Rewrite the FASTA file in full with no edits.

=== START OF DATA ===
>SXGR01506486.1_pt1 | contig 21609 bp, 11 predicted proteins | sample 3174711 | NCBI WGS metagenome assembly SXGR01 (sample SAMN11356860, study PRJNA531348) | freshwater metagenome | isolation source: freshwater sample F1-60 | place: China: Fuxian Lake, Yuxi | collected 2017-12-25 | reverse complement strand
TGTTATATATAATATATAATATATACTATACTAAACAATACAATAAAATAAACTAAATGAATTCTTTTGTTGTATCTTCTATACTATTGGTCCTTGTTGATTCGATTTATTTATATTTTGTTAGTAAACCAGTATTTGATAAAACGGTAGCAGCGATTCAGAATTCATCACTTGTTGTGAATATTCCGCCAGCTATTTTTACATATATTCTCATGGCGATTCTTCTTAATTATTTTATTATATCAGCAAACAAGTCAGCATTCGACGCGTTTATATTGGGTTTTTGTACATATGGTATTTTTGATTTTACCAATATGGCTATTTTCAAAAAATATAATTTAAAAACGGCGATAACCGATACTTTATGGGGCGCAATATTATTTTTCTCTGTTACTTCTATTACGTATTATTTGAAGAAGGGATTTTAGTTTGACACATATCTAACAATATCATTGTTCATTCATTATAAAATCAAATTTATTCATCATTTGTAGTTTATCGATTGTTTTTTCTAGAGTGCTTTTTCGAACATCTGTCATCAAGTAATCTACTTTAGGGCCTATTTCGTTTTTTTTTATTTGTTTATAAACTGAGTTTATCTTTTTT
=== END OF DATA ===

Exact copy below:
>SXGR01506486.1_pt1 | contig 21609 bp, 11 predicted proteins | sample 3174711 | NCBI WGS metagenome assembly SXGR01 (sample SAMN11356860, study PRJNA531348) | freshwater metagenome | isolation source: freshwater sample F1-60 | place: China: Fuxian Lake, Yuxi | collected 2017-12-25 | reverse complement strand
TGTTATATATAATATATAATATATACTATACTAAACAATACAATAAAATAAACTAAATGAATTCTTTTGTTGTATCTTCTATACTATTGGTCCTTGTTGATTCGATTTATTTATATTTTGTTAGTAAACCAGTATTTGATAAAACGGTAGCAGCGATTCAGAATTCATCACTTGTTGTGAATATTCCGCCAGCTATTTTTACATATATTCTCATGGCGATTCTTCTTAATTATTTTATTATATCAGCAAACAAGTCAGCATTCGACGCGTTTATATTGGGTTTTTGTACATATGGTATTTTTGATTTTACCAATATGGCTATTTTCAAAAAATATAATTTAAAAACGGCGATAACCGATACTTTATGGGGCGCAATATTATTTTTCTCTGTTACTTCTATTACGTATTATTTGAAGAAGGGATTTTAGTTTGACACATATCTAACAATATCATTGTTCATTCATTATAAAATCAAATTTATTCATCATTTGTAGTTTATCGATTGTTTTTTCTAGAGTGCTTTTTCGAACATCTGTCATCAAGTAATCTACTTTAGGGCCTATTTCGTTTTTTTTTATTTGTTTATAAACTGAGTTTATCTTTTTT